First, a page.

I doubt I’ll see a black or brown face or hear a European accent all week. Two (?) years ago it was rumoured a “muslim couple” were going to rescue the 24 hour petrol station at St Kew Highway. The pub erupted. I have no idea if they did as we don’t come down that way any more since the EU paid to have the A30 dual carriageway’d. I’m not going to ask in the pub!00February 11, 2019 at 11:43 am #30615
Funny you mention the Polish community. My Great Aunt, a Londoner, married a lorry driver from Bristol and they lived there. We visited them every now and then. One of their neighbours was Polish and had been a WW2 RAF Fighter Pilot. I never got to speak to him but saw him a couple of times. He walked with a limp and I was told he had broken a leg very badly when he had had to bail out. As a young lad in the 1950’s it was quite something to see a ‘Real WW2 Fighter Pilot’ and one who had had to ‘Hit the Silk’. It was all so like the WW2 movies that were about in those days.
_______________________________________________________________________________________00February 11, 2019 at 12:01 pm #30618
Back on Thread
Well the cracks are really staring to show in the EU. Italy has not merely had enough of the EU seeking to impose fiscal controls on it, it is also seeking some autonomy re trade deals.
The Telegraph today reports that Italy is drawing up emergency plans to safeguard financial stability and keep trade with the UK flowing even if there is a No-deal Brexit, if necessary through a bilateral deal between Rome and London.
The country’s insurgent Lega-Five Star coalition is increasingly worried that a mishandling of the EU’s Brexit crisis could push Italy’s fragile economy into a dangerous downward slide and risk a funding crisis for its sovereign debt at a treacherous moment.
Well these Italian guys really know how to p the EU commission off, don’t they? I guess Tusk will book their reservation in Hell for them too.
_______________________________________________________________________________________00February 11, 2019 at 12:59 pm #30620
dwynnehughParticipant@dwynnehughForumite Points: 1,525
My first and hopefully only post on this most infuriating topic – I voted to stay in as my kids asked me to do, my heart said ‘out’. Anyway I accept the result.
However, my knowledge of current EU leaders is not at the forefront, but hasn’t Edouard Phillippe said that he would never allow such a vote, as Cameron allowed to happen in the UK.
Me wonders why?
The more you meet people the more you understand why Noah took animals instead of humans00February 11, 2019 at 1:58 pm #30621
Well thats a nice easy one.
2. He is scared what the result might be.
And 1. By far
You must do as you are told by your self appointed betters little man ?00February 11, 2019 at 2:15 pm #30622
You simply can’t ask joe public a question like the one in the link above. They may be to stupid to understand.
And yes I am taking the P but I thought it was worth posting the question again anyway.00February 11, 2019 at 3:53 pm #30623
Me thinks that a lot of the public simply followed the age old and reliable rule – See what the majority of politicians want and pick the reverse. Fortunately, for us Brexiteers the current crop in Parliament and all ex-PM’s who are trying to put their oars in haven’t worked out that that’s the rule. All tongue in cheek of course (Errrmmm…….probably….LOL).
_______________________________________________________________________________________00February 11, 2019 at 4:21 pm #30627
BRINO as the Hard Brexiteers derisively call it actually yields everything the British Public voted for.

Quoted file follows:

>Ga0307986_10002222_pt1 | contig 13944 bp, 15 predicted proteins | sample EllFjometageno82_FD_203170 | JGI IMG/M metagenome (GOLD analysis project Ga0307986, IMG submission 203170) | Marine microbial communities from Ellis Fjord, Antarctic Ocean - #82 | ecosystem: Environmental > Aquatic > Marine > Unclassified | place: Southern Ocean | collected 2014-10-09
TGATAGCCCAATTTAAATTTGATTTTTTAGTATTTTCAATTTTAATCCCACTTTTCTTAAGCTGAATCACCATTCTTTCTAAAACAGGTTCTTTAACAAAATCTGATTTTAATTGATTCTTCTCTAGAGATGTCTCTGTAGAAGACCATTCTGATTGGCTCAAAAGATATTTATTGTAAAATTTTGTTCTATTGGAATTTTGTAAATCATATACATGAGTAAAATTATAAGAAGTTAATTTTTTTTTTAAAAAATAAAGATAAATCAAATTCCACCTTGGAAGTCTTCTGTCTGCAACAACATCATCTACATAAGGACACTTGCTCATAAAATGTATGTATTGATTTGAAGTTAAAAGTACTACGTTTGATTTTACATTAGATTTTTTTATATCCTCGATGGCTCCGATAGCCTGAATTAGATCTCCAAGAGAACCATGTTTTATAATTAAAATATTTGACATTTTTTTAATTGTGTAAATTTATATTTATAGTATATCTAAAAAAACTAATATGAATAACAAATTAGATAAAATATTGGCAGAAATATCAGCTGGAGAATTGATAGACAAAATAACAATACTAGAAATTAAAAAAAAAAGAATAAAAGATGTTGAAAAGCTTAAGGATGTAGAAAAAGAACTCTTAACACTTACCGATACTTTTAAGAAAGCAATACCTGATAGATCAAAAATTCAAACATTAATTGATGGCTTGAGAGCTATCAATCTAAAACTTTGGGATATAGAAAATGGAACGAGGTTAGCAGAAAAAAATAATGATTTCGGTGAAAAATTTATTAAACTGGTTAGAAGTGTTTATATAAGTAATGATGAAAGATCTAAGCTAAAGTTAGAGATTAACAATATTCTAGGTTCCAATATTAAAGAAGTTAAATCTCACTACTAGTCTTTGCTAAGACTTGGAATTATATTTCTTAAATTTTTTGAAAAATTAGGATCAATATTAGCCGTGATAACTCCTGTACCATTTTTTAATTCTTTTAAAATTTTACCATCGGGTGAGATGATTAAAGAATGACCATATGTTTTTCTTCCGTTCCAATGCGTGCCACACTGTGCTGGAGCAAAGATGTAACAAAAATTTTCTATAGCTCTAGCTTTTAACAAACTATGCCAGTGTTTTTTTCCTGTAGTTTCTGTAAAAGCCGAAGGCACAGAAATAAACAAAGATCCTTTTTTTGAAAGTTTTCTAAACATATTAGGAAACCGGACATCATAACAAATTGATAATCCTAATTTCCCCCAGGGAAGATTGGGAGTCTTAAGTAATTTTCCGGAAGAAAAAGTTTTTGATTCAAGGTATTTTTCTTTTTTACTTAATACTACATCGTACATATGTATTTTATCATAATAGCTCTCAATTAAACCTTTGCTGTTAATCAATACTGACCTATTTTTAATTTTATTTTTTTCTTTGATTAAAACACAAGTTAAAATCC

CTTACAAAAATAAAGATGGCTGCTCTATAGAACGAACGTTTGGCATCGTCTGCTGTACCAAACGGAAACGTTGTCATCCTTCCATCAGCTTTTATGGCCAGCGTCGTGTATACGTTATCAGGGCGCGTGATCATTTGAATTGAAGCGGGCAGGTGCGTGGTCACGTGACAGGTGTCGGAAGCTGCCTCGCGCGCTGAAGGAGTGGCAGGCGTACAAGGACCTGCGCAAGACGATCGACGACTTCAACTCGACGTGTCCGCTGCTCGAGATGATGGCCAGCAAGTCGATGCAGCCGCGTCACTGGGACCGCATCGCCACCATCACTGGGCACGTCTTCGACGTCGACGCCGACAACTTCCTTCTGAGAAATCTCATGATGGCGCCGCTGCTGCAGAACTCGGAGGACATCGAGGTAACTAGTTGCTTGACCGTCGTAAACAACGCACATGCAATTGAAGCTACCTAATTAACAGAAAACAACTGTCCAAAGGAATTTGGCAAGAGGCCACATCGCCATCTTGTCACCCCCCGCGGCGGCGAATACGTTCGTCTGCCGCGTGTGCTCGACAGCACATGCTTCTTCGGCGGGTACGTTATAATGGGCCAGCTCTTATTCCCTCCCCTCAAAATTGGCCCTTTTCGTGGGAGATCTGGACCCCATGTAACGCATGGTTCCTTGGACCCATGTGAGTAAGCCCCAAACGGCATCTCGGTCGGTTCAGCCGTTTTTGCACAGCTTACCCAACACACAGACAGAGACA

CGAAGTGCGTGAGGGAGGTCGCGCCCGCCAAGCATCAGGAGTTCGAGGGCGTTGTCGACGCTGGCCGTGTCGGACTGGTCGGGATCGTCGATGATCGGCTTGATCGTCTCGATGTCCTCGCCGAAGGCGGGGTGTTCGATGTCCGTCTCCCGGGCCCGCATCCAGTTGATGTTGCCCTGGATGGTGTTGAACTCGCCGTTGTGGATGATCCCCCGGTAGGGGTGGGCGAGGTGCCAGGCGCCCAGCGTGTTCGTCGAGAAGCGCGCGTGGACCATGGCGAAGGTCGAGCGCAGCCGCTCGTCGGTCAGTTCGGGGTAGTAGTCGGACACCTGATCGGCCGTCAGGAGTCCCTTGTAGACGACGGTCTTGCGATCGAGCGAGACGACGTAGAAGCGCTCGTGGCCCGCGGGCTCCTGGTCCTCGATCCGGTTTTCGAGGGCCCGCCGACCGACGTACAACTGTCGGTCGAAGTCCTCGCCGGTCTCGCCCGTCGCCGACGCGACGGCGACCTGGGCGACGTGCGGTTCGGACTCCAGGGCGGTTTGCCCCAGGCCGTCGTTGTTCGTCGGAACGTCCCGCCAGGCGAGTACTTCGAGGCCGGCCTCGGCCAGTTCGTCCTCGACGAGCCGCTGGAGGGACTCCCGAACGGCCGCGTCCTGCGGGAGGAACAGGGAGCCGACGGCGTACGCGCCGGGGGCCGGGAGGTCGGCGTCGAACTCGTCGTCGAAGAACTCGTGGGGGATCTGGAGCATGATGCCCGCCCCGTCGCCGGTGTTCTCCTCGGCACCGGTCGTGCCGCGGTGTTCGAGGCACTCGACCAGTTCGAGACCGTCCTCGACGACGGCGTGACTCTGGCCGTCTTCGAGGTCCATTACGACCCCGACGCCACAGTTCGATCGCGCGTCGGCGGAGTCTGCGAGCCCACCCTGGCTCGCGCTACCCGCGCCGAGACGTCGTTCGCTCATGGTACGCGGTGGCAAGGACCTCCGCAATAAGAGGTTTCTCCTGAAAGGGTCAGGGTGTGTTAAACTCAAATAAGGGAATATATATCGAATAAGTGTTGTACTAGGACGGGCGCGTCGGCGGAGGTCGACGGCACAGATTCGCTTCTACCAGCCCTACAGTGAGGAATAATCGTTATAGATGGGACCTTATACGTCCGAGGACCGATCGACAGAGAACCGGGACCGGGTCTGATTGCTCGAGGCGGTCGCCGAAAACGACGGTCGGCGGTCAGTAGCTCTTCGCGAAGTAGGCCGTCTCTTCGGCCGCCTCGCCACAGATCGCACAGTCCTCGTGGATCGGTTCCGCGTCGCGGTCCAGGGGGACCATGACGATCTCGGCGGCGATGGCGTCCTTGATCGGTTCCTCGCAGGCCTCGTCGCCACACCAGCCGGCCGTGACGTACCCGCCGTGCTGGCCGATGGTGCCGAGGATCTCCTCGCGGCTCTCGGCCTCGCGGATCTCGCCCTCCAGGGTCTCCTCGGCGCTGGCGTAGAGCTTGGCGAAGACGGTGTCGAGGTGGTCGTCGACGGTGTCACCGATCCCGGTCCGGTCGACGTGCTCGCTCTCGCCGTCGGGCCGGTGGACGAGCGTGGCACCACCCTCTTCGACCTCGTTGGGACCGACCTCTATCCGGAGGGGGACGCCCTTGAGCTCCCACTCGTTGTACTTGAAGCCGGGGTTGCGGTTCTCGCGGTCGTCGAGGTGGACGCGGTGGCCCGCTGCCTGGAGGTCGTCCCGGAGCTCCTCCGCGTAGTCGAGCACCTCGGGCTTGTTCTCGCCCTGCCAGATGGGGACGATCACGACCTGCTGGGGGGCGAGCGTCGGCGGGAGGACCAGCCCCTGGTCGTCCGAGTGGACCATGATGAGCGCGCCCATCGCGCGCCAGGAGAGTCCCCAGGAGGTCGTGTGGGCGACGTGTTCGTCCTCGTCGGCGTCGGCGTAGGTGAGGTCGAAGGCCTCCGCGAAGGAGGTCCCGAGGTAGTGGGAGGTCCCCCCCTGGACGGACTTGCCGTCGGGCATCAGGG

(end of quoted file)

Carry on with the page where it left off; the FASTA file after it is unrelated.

You can only prove that it does not by quoting the paragraph in the non-existent Brexit Referendum Manifesto!00February 11, 2019 at 5:24 pm #30632
BRINO as the Hard Brexiteers derisively call it actually yields everything the British Public voted for. You can only prove that it does not by quoting the paragraph in the non-existent Brexit Referendum Manifesto!
You are correct Ed but only provided we are not in a Customs Union or the Single Market.
That’s because the two major parties clarified what Leave meant by saying during the 2017 GE that they would honour the Ref result and leave the CU & SM. In 2017 85% of the electorate voted for parties that pledged such. That’s some overwhelming mandate is it not?
So BRINO only fulfills what voters voted for in 2016 confirming such in 2017 if it means we don’t end up in a CU or the SM.
On another theme – the Europe wide theme of growing dissatisfaction with the EU – a recent poll in Norway showed that 66% of their electorate do not want to join the EU. But at the same time, as Bloomberg report, anti-EEA sentiment is also rapidly growing. There is a desire to bin the EEA and go for a free trade and co-operation treaty instead. As I keep saying the EU is under siege in every direction. Latest predictions are also that a third of MEP seats are likely to go to Eurosceptic parties in the May elections. If Brexit is delayed and we have to elect new MEPs I’ll bet more than a third of those will be Eurosceptic, probably around 52%……LOL.
Oh dear, that’s another load of folks about to be consigned to Hell by Tusk I suspect. I reckon, Lucifer, is going to be faced with a housing crisis pretty soon at this rate.
_______________________________________________________________________________________00February 11, 2019 at 8:08 pm #30645
Where did you obtain your facts? I cannot get even close to your quoted 85% figure. It must be another load of lies from Brexit HQ.
This was the Labour manifesto in 2017. It’s attitude to a Hard Brexit is very clear:
““Labour recognises that leaving the EU with ‘no deal’ is the worst possible deal for Britain and that it would do damage to our economy and trade. We will reject ‘no deal’ as a viable option and if needs be negotiate transitional arrangements to avoid a ‘cliff-edge’ for the UK economy.“”
“Labour is making a priority of retaining arrangements close to the status quo with the Single Market and Customs Union.”00